- In This Feature
- Guide to Nightmares
- Night Terrors
- Night Terrors: Causes
- Night Terrors: Treatment
- First Aid for Nightmares
- Nightmares: More Tips
- Nightmares: Causes
- Nightmare Emergency: Chase or Attack
- Nightmare Emergency: Falling
- Nightmare Emergency: Injury or Death
- Nightmare Emergency: Kidnapped
- Nightmare Emergency: Being Lost
- Nightmare Emergency: House on Fire
- Nightmare Emergency: Vehicle Out of Control
Nightmare Emergency: Vehicle Out of Control
Description: Child reports being in a car or other vehicle that is out of control. Circumstances vary: the vehicle may be going off the road, off a cliff, crashing into an object or person. The child may be the driver or a passenger, and may or may not attempt to regain control.
Frequency: Few children have dreams of being in vehicles out of control; those that do have the dream infrequently. This nightmare is much more common in adults.
Usual meanings: "I have no control over what is happening"; "I feel frightened that things are out of my hands."
(If this nightmare is sometimes based on an accident with a car or other vehicle in waking life) "I still feel I can do nothing, the way I felt during the accident."
1. Describe the dream.
- Tell me about it.
- What happened?
- What happened next?
- What did you do?
- How did the dream end?
2. Reflect the child's feelings.
If child has spontaneously mentioned his or her emotions while describing the dream, reflect them. If not, elicit them. Comment as appropriate.
- How did you feel?
- What was the worse part?
- Did you feel differently when…(a change occurred in the dream)?
- You felt scared.
- You felt helpless.
- The worst part was…(when the car was about to crash, you knew you would die, you couldn't stop it, and so forth).
3. Express reassurance.
- Sometimes people have dreams like that.
I'm sure you're happy it didn't happen in the waking world.
- Most people don't know we can do something about dreams of this kind.
- (If based on actual experience) We can't change what happened, but you can change your dream about it.
4. Align allies; take action.
- You know, in dreams we don't have to let bad things happen.
- You can change your dream.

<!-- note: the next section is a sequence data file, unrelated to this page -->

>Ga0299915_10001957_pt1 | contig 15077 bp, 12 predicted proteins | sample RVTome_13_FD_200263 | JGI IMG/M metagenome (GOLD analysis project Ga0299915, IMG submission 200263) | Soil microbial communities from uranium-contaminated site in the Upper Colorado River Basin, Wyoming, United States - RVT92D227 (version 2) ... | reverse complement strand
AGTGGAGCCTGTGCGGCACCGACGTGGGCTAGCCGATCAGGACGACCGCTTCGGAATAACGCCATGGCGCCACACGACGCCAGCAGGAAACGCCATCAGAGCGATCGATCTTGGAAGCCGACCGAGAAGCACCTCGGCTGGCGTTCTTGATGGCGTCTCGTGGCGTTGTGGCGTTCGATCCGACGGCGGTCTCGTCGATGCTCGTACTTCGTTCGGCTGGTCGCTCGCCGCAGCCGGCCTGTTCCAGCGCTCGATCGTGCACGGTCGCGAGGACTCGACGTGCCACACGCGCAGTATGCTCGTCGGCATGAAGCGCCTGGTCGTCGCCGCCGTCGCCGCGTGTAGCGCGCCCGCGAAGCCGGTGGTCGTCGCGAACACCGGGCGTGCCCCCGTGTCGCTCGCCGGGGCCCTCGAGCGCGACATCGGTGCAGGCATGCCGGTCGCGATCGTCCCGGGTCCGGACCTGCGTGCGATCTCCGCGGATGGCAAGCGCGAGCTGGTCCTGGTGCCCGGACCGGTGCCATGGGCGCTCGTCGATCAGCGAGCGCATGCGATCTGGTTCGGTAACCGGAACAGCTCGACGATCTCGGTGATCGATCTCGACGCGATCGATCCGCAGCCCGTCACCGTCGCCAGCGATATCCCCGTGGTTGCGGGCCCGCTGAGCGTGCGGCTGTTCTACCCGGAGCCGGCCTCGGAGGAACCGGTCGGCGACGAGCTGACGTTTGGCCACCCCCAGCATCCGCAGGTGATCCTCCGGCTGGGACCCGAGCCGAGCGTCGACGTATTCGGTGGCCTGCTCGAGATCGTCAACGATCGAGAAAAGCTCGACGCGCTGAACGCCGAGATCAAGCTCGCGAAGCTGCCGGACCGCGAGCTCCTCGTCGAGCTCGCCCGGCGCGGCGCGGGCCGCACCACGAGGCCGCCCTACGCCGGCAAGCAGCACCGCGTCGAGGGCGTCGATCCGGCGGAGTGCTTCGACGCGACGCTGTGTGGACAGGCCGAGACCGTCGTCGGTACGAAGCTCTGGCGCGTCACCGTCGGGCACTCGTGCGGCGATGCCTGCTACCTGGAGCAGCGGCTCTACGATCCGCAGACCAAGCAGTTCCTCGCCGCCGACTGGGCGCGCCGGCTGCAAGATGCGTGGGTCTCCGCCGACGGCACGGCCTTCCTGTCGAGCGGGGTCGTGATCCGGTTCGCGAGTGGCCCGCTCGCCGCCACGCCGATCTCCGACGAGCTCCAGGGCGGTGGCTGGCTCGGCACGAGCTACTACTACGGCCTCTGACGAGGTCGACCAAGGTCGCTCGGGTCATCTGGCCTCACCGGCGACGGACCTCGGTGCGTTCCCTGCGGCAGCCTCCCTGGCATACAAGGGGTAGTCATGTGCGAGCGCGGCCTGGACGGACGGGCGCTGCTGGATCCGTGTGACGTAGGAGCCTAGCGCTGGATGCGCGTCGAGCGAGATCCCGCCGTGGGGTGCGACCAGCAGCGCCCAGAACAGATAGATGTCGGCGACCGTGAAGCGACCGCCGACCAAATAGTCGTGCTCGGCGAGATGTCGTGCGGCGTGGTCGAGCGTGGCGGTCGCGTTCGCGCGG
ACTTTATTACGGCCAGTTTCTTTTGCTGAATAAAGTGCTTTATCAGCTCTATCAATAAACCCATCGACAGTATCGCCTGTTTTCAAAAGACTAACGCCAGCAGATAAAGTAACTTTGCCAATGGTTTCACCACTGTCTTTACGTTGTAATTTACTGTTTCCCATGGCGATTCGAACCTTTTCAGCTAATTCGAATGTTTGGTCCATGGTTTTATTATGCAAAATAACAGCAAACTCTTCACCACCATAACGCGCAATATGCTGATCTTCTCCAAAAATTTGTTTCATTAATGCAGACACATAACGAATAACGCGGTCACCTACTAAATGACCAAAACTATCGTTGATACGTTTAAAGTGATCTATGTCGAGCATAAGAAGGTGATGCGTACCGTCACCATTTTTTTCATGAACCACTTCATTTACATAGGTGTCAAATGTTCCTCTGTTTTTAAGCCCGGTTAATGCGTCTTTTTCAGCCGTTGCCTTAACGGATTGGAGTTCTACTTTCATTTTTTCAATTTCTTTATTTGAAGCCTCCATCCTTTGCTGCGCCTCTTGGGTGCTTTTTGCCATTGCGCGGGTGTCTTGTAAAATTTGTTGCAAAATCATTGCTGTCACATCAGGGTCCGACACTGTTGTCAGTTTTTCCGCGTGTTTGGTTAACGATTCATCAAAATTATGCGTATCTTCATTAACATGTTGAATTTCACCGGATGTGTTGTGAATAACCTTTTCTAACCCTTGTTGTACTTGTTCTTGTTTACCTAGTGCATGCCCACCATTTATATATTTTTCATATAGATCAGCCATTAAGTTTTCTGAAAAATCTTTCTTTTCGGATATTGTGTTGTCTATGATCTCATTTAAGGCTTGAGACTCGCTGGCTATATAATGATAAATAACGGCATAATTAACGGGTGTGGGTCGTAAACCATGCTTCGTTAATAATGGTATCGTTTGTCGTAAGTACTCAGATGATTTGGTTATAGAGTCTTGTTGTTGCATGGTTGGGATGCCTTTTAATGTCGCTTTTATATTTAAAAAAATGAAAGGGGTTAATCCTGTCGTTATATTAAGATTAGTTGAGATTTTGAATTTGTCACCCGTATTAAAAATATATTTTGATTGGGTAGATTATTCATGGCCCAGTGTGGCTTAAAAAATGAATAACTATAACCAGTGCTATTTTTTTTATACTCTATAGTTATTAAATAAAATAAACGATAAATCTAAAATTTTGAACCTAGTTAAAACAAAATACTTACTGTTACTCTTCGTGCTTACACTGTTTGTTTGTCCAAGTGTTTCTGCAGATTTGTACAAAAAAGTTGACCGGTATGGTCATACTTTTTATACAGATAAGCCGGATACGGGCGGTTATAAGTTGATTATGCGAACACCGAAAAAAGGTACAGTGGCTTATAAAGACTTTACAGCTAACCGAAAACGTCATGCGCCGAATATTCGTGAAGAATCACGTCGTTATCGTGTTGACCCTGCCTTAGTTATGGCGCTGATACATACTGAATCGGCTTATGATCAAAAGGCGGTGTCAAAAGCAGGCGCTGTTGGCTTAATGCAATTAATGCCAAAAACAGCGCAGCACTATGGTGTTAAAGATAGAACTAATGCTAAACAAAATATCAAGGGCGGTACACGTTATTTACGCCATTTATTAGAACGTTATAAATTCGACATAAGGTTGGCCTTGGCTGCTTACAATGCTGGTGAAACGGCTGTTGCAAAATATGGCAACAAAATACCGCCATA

- If that happened to you in waking life, it would be hard to deal with, but is there anything you could do to help? (Grab the wheel, wear seat belt, jump out of the car if it is not moving too fast.)
- In dreams we can do anything.
- Like magic, we can decide what we want and make it happen.
- What could you do to make that dream change for the better?
- Who could help you?
- Who is strong?
- What else could you do?
- In dreams, you can drive the car by yourself.
- Have an adventure.
- Maybe you could turn the car into an airplane and fly.
- Fly someplace interesting; see other children and what they do and remember so you can tell me about it.
- If you ever have that dream again, remember the things you can do.
- Inside the dream, remember that you have power to change it.
- Make it better.
One man steered his car through the air and landed safely after going off a cliff in a dream; a girl who dreamed she was about to crash into a tree steered her dream car around it; a five-year-old boy who dreamed he went over a cliff in a car into water, turned his car into a submarine and drove away.
When a fourteen-year-old girl dreamed a crazy woman was at the steering wheel of a car she was riding in, she might have grabbed hold of the wheel herself or slammed on the brakes. She could have flown out of the wildly veering car, or somehow soothed the driver. Taking action in bad dreams helps a child to feel more capable not only in the dream, but also in tackling the waking situation the dream symbolizes.
5. Make a drawing or some other creative product from the dream.
- What a good idea you had about how to cope with the crashing car in your dream.
- Will you draw me a picture of that dream?
- Show how it will look when you change the dream for the better.
- Could you invent a story or poem about the dream?
6. Seek a long term solution.
Provide relevant toys.
Toy cars, trucks, and other vehicles are useful to act out the dream fantasy in play. Toy vehicles that children can safely drive themselves (such as scooters, tricycles, and go-carts) serve a similar purpose. Make sure the family car is safe. Use safety belts to protect the child.
Read relevant stories.
Read the child stories dealing with the waking situation that makes the child feel out of control. There are many good children's books on changing schools, moving, divorce, death in the family, and so forth. Obviously, attending to the situation that is making the child feel insecure is desirable.
Get professional counseling if needed.
A child who has been traumatized in an actual accident may require help in overcoming the acquired fear.